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Why The Spotted Owl Is Ready For 'Endangered' Status

The northern spotted owl is on a slow but steady course toward extinction.
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The northern spotted owl is on a slow but steady course toward extinction.

Environmental groups are ringing the alarm bells about the fate of the northern spotted owl. The small bird that lives in old growth forests has been cast as the enemy of the timber industry since it first went on the federal endangered species list as "threatened" 30 years ago.

The numbers keep dropping, and the feds recently admitted the owl should now be listed as "endangered". But it won't be, because other creatures are in even greater danger.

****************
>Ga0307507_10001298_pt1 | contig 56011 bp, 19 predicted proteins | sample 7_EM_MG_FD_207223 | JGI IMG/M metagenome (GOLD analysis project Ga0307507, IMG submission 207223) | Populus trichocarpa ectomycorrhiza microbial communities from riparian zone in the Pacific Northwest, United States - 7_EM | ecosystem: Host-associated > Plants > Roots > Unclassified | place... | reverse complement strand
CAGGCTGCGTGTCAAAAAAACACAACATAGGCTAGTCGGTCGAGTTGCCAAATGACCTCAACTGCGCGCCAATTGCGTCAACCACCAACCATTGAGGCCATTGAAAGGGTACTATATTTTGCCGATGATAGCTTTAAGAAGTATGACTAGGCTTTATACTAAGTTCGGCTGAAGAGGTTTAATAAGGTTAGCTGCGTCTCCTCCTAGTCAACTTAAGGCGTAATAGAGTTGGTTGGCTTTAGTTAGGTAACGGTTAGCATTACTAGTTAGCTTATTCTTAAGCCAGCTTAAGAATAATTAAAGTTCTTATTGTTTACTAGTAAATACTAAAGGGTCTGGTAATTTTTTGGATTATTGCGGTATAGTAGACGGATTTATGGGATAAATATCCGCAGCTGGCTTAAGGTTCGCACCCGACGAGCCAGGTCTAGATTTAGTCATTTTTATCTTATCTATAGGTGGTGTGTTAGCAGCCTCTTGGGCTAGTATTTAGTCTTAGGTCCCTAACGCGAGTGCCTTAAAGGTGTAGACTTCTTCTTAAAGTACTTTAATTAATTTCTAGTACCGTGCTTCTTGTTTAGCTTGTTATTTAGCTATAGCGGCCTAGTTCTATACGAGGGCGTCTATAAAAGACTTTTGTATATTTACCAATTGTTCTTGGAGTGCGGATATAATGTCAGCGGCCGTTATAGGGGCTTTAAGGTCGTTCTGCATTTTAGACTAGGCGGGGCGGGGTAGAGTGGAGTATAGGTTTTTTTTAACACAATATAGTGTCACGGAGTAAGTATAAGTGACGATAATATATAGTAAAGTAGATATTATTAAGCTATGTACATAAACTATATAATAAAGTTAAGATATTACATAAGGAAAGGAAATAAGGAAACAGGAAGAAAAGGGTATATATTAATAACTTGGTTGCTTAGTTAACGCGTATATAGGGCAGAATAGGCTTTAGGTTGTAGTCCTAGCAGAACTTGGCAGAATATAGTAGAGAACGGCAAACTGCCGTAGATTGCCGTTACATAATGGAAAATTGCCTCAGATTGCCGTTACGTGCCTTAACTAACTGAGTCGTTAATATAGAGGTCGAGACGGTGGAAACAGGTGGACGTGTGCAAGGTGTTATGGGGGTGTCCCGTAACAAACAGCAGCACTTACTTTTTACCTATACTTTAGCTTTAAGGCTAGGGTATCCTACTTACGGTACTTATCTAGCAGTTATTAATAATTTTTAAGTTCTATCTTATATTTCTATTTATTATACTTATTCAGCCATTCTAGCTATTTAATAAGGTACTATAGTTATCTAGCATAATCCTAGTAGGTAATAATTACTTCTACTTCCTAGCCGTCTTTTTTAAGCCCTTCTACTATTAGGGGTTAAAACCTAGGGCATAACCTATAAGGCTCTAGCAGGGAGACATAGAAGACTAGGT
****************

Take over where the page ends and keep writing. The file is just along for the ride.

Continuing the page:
We assemble a team of experts who know forests and owls: Dominick DellaSalla of Wild Heritage, Monica Bond of Wild Nature Institute, and Penn State University researcher Derek Lee. They talk about the state of the owl and what needs to change to improve it.

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The Jefferson Exchange is Jefferson Public Radio's daily talk show focused on news and interests across our region of Southern Oregon and Northern California. Angela Decker is the senior producer, Nash Bennett is the assistant producer, and Geoffrey Riley hosts the show.